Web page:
Christian Aid's Paul Brannen discusses how the World Bank must take more actions on climate change and how Britain is in a position to influence it.
International development agency Christian Aid this week launches a campaign calling on the World Bank to phase out investment in fossil fuel projects. It is asking international development secretary Andrew Mitchell, now a governor of the bank, to help. Paul Brannen, Christian Aid’s head of advocacy and influence, explains the thinking behind the campaign. Those who wish to support the initiative should visit the Christian Aid website.
In opposition, international development secretary Andrew Mitchell pulled no punches in his criticism of coal-fired power stations, telling the Overseas Development Institute in November 2009:
“There is much we can do to help promote low-carbon growth, and to help spread new technologies… But we should ‘first do no harm’. Unfortunately, under Labour, British tax payers money is being used to subsidise dirty fossil-fuel power stations.”
Now, as a governor of the World Bank by dint of his position in government, he is in a position to follow up the rhetoric with action, and press for an end to the bank’s investment in carbon-intensive energy projects.
Set up to champion the needs of developing countries, the World Bank has in recent years poured large-scale funding into coal-fired power stations which produce massive carbon emissions that contribute to climate change.
Over the past five years, the scale of such funding has soared 40-fold to hit a record $4.4billion (£2.8bn) in 2010.
At present reviewing its energy policies, the bank must be persuaded to clean up its act, particularly since its emergence at the UN climate change summit in Cancun, Mexico last month as the front runner to administer the Green Climate Fund, which will potentially boast $100bn (£65bn) for climate finance to the poorest countries by 2020.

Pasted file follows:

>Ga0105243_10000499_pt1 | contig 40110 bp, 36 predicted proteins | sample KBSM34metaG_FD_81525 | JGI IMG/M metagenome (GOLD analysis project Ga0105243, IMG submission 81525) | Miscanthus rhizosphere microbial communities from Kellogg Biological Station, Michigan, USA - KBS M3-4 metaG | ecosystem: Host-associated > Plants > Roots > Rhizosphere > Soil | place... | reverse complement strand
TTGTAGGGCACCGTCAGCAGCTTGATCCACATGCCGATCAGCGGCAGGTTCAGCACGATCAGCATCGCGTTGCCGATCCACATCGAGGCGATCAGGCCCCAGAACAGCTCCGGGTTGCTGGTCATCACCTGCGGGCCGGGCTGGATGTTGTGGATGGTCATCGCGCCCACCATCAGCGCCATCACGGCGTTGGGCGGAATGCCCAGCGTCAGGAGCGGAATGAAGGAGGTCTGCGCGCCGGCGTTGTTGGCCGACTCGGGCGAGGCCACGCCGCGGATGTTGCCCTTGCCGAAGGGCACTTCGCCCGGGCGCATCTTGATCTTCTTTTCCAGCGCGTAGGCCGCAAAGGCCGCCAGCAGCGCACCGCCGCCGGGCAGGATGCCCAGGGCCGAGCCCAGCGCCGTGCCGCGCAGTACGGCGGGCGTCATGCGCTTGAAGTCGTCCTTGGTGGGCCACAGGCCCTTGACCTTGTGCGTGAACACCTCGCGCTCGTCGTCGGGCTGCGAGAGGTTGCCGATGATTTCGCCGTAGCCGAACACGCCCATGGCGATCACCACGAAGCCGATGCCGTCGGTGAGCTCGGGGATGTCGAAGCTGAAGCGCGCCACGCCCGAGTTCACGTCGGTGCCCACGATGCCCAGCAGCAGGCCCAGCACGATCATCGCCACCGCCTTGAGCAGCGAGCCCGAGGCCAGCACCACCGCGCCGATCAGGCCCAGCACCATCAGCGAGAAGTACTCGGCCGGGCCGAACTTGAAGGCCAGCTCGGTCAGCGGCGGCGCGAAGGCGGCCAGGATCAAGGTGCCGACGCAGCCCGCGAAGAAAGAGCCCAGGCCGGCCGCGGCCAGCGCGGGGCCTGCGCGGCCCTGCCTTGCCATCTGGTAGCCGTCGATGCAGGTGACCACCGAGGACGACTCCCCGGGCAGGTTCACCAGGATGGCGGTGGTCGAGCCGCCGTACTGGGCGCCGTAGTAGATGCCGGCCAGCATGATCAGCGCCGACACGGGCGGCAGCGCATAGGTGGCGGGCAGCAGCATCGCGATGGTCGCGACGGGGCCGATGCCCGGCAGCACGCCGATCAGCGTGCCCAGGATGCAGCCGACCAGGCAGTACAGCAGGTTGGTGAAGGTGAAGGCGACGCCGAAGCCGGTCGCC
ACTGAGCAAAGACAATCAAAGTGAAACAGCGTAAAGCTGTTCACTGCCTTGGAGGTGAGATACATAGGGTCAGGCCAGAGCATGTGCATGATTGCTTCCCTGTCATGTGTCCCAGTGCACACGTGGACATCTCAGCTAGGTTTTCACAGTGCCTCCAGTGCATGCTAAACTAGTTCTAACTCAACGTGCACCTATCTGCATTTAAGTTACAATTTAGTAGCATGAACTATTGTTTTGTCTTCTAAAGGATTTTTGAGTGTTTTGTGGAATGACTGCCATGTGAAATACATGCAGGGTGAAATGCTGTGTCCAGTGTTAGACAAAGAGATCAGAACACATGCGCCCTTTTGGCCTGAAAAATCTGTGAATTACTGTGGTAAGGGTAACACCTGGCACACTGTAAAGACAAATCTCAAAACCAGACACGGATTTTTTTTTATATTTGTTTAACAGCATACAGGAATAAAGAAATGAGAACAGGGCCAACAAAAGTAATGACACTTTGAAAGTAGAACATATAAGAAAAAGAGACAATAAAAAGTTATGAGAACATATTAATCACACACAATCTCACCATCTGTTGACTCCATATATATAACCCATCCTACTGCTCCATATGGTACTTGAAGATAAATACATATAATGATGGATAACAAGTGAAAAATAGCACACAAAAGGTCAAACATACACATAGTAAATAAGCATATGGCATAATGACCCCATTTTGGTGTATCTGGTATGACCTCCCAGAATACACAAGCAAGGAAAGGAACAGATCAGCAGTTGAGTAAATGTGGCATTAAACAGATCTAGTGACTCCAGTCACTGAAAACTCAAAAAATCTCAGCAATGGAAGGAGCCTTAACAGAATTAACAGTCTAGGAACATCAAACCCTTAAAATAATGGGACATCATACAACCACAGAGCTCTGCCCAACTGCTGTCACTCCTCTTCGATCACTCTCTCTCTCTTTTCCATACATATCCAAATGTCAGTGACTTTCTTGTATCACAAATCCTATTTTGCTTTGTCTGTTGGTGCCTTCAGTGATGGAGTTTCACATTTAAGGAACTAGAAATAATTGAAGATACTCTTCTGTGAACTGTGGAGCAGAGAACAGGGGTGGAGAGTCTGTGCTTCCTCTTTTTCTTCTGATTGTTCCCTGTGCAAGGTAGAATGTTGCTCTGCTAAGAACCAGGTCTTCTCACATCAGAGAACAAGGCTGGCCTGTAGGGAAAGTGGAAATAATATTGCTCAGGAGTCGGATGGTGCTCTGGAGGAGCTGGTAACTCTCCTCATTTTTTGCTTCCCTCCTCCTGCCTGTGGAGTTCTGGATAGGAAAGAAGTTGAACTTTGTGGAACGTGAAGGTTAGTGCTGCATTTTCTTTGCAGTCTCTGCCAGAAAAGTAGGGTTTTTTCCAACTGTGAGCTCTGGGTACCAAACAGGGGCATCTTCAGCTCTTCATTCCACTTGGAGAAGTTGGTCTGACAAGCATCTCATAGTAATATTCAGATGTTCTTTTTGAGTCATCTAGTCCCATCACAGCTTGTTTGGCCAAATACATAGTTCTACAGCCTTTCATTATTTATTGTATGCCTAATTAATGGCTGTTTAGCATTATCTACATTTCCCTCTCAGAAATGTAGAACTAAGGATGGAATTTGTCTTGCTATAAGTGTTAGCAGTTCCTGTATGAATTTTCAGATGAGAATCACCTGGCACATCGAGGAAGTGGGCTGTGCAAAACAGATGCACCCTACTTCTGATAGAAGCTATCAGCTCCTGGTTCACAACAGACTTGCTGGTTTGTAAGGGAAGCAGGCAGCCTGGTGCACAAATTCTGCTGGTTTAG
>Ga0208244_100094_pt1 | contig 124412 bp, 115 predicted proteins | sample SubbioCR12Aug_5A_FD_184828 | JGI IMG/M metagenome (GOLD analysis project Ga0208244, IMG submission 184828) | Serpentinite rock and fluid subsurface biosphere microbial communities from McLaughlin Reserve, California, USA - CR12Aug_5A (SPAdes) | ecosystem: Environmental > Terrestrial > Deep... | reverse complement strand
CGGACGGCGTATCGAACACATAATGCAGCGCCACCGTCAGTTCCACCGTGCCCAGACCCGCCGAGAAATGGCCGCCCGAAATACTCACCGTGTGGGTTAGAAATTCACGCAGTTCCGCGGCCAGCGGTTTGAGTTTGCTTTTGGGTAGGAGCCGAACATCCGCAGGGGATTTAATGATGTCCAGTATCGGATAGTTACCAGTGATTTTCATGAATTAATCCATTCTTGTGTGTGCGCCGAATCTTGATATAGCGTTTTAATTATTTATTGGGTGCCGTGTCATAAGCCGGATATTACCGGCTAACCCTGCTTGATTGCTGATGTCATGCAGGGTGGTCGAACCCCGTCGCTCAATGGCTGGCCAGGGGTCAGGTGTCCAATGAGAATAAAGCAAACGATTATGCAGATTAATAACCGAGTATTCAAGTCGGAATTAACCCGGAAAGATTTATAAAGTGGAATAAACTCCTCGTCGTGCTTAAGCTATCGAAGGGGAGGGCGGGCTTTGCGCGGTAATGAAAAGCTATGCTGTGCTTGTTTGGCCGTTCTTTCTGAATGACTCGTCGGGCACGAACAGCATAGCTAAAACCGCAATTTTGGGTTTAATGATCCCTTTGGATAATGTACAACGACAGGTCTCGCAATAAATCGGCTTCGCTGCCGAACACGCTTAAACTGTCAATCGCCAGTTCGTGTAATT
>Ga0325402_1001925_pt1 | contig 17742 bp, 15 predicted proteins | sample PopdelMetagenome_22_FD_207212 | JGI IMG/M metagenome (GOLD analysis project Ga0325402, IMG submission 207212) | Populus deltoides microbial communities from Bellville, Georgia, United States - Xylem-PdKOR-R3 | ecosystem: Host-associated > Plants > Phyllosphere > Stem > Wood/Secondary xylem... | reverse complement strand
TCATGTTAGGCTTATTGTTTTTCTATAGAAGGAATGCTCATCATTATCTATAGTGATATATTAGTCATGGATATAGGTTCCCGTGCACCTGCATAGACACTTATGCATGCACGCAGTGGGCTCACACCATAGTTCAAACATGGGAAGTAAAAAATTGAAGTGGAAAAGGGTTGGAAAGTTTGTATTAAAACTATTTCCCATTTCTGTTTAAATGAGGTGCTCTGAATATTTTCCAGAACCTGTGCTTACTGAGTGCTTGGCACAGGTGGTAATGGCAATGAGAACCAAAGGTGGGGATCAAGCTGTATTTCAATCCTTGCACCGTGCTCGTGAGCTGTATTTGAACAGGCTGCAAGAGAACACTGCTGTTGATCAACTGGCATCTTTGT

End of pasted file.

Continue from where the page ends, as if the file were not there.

Clearly without a change in policy, the bank is manifestly unsuited to act as a conduit for such funds.
Step forward, then, Mr Mitchell, who as the UK’s board representative can now have a significant say in how the bank’s financial institutions are run and how the money is spent. (The UK holds 3.75% of the vote, equal to France, while larger voting shares are held by the US, Japan, China and Germany).
Mr Mitchell must seize the chance to press the bank to put its billions into carbon-safe, clean ways of generating energy, such as solar and small-scale hydroelectric, and biomass projects which can deliver clean energy directly to poor people.
For to preserve any credibility as a force for good, the bank must be seen to be in the vanguard of supporting sustainable and renewable energy sources which would help avert climate chaos while meeting the energy needs of poorer communities to help lift them out of poverty.
At present, its billions prop up dirty energy production across the developing world, fuelling climate change while locking poor countries into destructive ways of producing energy.
Mandated to provide financial and technical assistance to developing countries to help them improve the lives and livelihoods of the world’s poorest, it instead does those living in poverty a double disservice.
Not only are deprived communities in the world’s poorest countries most vulnerable to the floods, storms, droughts and other disasters caused by climate change, they are unlikely to receive energy from World Bank-supported projects anyway, as such projects tend to favour industry and rich households.
Today, more than 1.5 billion people in developing countries – around a quarter of the world’s population – have no access to electricity. This means nights without lights, limited access to radio and communications, no modern power for their work and no way to safely store food or medicines.
It’s a poor track record for an organisation that states on its website that its mission is to mission is “to fight poverty with passion and professionalism”.